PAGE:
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January 20, 2015 2:00 pm

Israel Denies Targeting Iranian General Killed in Syria Air Strike

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Iranian Gen. Mohammed Ali Allah Dadi, killed in an Israeli air strike in Syria. Screenshot:

Iranian Gen. Mohammed Ali Allah Dadi, killed in an Israeli air strike in Syria. Screenshot:

In a bid to lessen rapidly escalating military tensions, an Israeli source on Tuesday said the targets of Sunday’s air strike in Syria were “relatively minor” Hezbollah operatives, and not an Iranian general who was killed in the attack, Israel’s Ch. 2 News reported Tuesday.

Officially, Israel has not yet taken responsibility for the helicopter rocket attack on the convoy of vehicles. However, a source told Reuters news agency, “We got the alert, we spotted the vehicle, identified it was an enemy vehicle and took the shot. We saw this as a limited tactical operation.”

The commander of Iran’s Revolutionary Guards (IRGC) said on Tuesday that Israel should expect “ruinous thunderbolts” in response to the attack, which killed Gen. Mohammed Ali Allah Dadi, along with noted Hezbollah operative, Jihad Mughniyeh, and some 10 others.

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“The Revolutionary Guards will fight to the end of the Zionist regime,” IRGC head Gen. Mohammad Ali Jafari told the Iranian Fars News Agency Tuesday. “We will not rest easy until this epitome of vice is totally deleted from the region’s geopolitics.”

It is suspected that Mughniyeh, who was believed planning major attacks against Israel, including rocket strikes and terror cell infiltrations, using explosives and anti-tank missiles, “put together a serious terrorist organization, with many capabilities and was busy preparing major attacks,” one source said.

“We would rather die in the war against the Israeli enemy than to die in the war raging in Syria,” one Hezbollah member told Lebanese news media, according to Israel’s NRG News.

The Israeli government convened its security cabinet Tuesday to consider further measures, after boosting the army’s alert status along several border areas, curtailing leaves for soldiers, and deploying at least three Iron Dome anti-missile batteries, and other defensive measures, from coastal Haifa to the upper Galilee region.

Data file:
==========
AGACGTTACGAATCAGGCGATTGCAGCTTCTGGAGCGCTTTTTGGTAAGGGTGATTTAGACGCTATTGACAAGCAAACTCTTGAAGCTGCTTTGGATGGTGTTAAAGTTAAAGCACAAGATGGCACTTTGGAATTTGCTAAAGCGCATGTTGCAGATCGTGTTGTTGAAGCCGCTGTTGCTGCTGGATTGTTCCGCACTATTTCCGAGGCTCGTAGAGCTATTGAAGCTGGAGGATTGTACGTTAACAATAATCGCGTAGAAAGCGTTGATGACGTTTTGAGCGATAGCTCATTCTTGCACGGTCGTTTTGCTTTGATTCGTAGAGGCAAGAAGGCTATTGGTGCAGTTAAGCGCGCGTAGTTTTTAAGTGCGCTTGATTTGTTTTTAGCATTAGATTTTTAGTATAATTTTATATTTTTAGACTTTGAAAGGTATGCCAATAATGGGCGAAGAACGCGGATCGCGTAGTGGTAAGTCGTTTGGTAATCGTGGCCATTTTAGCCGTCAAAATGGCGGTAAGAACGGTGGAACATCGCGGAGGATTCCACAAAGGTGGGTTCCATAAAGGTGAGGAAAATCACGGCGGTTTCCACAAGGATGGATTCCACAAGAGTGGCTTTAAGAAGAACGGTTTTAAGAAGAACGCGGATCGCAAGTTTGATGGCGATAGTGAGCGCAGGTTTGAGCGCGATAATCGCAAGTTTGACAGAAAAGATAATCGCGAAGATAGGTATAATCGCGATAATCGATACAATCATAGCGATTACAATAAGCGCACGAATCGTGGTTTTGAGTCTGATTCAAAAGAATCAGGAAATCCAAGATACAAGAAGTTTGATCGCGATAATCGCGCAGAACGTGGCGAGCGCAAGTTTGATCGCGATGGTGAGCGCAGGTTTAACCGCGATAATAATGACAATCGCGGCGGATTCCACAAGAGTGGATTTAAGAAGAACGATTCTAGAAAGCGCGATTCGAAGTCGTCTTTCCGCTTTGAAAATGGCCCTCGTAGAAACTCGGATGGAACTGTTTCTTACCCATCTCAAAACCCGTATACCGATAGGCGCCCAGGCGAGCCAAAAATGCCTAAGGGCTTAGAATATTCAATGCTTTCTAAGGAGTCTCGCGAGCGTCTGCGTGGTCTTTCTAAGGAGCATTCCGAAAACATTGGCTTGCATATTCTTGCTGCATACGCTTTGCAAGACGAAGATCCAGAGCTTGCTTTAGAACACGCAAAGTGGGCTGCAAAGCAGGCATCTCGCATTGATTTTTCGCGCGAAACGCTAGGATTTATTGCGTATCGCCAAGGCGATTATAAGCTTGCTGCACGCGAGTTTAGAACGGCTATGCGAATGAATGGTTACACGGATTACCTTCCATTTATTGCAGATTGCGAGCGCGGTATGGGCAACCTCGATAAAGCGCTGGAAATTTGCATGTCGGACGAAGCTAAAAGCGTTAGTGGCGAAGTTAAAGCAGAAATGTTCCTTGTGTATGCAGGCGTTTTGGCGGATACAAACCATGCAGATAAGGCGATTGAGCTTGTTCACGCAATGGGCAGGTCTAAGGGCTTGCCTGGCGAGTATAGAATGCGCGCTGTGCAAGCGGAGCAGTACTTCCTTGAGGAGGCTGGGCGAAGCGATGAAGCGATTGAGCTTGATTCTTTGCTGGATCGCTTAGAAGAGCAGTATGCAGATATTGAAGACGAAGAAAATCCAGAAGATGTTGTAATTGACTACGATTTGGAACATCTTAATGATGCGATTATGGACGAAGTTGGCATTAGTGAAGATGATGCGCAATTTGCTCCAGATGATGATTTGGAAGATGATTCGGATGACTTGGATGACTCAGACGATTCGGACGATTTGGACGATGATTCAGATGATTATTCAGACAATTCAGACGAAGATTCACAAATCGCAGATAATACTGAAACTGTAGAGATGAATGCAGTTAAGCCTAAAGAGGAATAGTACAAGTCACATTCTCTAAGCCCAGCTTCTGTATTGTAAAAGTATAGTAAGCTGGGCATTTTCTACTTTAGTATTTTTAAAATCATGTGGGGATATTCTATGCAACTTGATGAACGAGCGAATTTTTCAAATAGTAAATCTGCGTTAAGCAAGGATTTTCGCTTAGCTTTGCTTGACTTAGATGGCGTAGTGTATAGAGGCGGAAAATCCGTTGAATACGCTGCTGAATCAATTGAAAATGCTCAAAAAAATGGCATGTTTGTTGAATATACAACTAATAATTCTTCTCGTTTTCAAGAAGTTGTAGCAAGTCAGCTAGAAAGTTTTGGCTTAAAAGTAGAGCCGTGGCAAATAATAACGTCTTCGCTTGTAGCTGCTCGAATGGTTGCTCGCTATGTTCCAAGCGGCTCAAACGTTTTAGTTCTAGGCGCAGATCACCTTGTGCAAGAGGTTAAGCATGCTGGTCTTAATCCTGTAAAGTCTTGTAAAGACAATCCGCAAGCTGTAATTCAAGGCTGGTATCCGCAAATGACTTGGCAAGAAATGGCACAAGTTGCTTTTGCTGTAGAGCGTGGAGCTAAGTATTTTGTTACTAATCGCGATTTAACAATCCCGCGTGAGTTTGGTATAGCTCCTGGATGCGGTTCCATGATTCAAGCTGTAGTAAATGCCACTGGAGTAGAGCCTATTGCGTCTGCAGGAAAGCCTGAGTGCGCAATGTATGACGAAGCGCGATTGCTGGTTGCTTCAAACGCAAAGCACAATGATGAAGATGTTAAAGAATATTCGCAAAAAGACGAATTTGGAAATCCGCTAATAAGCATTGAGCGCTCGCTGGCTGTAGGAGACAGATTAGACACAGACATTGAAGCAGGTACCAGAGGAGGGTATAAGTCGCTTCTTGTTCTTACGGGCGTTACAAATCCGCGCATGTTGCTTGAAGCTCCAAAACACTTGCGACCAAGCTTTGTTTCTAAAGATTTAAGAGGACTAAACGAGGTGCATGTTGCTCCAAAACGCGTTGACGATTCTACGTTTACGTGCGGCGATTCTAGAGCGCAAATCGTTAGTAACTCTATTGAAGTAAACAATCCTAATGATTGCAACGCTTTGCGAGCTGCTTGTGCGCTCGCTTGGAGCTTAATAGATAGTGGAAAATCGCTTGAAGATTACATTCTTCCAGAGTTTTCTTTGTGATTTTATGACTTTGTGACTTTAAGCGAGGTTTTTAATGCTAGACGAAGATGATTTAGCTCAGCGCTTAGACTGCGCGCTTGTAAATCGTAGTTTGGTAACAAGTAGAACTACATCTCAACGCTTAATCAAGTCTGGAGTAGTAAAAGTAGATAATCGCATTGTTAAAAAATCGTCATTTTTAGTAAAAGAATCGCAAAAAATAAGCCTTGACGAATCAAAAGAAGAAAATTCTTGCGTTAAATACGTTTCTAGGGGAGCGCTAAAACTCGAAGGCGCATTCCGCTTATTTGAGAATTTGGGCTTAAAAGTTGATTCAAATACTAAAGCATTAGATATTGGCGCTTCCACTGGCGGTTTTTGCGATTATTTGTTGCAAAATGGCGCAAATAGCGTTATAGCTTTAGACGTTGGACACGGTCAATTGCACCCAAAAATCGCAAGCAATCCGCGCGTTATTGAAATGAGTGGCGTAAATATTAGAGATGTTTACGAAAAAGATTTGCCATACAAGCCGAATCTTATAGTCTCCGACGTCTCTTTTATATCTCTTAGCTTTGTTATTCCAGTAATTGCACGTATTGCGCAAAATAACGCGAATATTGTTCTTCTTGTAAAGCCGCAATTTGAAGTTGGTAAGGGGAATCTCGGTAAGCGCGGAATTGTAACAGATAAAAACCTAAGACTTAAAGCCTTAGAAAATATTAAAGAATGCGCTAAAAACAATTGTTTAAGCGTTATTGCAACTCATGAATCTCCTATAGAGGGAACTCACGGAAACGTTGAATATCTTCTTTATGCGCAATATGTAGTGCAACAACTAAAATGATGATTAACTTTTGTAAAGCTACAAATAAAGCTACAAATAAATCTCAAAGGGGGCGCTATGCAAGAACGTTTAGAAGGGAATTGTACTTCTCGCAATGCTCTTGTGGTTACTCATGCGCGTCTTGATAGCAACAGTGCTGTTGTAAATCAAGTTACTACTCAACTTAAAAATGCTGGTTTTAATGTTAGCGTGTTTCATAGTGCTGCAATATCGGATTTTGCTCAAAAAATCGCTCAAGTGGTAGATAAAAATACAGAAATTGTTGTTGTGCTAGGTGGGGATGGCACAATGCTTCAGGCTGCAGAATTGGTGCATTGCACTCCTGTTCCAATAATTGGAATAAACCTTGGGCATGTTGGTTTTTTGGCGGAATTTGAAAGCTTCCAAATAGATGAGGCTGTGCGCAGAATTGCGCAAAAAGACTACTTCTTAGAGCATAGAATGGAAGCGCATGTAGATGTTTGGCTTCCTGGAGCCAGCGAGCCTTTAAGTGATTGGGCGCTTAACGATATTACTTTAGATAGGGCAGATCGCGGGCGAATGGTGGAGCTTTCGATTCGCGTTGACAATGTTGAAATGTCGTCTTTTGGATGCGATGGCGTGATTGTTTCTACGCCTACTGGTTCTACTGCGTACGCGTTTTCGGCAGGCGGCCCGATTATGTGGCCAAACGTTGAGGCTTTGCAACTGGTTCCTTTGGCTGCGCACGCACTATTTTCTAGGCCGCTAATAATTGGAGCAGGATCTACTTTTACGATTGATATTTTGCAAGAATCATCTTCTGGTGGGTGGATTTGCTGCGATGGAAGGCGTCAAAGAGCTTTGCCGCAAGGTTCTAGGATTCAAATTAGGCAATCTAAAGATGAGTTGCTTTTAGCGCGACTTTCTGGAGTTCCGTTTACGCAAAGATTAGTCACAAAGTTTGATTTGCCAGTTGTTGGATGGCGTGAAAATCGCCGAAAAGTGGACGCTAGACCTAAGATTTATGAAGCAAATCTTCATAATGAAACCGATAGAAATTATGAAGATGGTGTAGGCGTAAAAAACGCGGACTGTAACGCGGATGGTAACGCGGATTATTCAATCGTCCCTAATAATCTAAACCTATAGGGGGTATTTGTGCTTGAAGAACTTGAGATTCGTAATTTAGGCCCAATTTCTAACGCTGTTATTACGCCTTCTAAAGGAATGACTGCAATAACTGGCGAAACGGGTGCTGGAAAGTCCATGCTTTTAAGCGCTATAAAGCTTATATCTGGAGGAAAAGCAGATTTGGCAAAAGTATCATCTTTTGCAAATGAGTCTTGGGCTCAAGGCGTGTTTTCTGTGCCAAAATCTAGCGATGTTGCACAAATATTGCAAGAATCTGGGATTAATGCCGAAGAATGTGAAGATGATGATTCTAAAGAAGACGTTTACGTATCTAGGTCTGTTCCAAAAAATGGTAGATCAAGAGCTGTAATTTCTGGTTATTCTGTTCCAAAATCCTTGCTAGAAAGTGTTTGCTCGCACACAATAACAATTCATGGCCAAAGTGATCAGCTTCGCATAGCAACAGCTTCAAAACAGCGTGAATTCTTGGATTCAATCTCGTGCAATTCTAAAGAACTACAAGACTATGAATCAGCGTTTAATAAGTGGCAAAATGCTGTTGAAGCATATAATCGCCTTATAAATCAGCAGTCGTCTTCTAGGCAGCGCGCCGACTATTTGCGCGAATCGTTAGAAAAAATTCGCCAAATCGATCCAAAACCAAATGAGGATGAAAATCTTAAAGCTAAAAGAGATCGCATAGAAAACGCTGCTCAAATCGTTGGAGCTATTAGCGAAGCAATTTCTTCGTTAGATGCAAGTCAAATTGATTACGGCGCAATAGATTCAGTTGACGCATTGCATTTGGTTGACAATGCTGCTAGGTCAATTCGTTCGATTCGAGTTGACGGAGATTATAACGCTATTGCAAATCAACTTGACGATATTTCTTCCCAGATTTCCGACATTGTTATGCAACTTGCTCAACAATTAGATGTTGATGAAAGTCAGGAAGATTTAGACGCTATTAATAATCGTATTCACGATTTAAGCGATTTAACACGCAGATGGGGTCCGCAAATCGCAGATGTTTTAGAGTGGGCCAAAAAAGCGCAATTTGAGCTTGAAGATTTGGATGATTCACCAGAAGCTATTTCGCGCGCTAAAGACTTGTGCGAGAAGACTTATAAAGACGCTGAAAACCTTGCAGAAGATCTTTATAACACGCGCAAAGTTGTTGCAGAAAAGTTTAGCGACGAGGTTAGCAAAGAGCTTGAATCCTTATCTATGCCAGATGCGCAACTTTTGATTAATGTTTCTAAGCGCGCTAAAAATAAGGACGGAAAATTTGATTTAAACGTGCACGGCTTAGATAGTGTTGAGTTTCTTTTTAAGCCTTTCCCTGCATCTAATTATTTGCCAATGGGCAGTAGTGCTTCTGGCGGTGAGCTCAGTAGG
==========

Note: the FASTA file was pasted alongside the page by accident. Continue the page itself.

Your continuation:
Additionally, the IDF called up a number of reserve units to operate the batteries, according to the 0404 News site.

IDF Chief of Staff Lt.-Gen. Benny Gantz said, “We may be challenged at any point in time on any of our active fronts – in the south, the center and the north,” according to Israel Hayom.

“We are prepared, we are monitoring every development, and we are prepared to act as necessary,” Gantz said at a citations ceremony on Monday for soldiers who took part in Operation Protective Edge in Gaza last summer.

Meanwhile, on the home front, “There’s an expectation that the residents will implement a number of simple steps to be prepared for an emergency,” Safed Mayor Ilan Shochat told The Algemeiner.

Shochat noted that both residents and city emergency and rescue services were already primed, both having prepped for a major snowstorm two weeks ago that luckily dwindled before hitting the area.

Like other municipalities across the north, Shochat convened his staff and emergency services in the wake of an IDF update to area leaders, in order to ensure clear lines of communication in case the city fell under attack from either missiles, a cross-border raid or a local terrorist attack.

While Home Front Command officials haven’t instructed northern municipalities to open public bomb shelters and safe rooms, Shochat stressed the “fluidity” of the situation along the northern borders and called on residents with private reinforced rooms to “make sure they are accessible, cleared of debris, have a supply of bottled water and canned provisions on hand; all of the preparations we dealt with during the Second Lebanon War,” in 2006 with Hezbollah.

Safed and environs, which are located on several hills about ten miles south of the Lebanese border, were hammered by several hundred Katyusha rockets during the 34-day conflict.

Shochat suggested parents talk with younger children, to mentally prepare them for the possibility of having to use the protected areas.

“When and if something happens, those few seconds can be critical,” he concluded.

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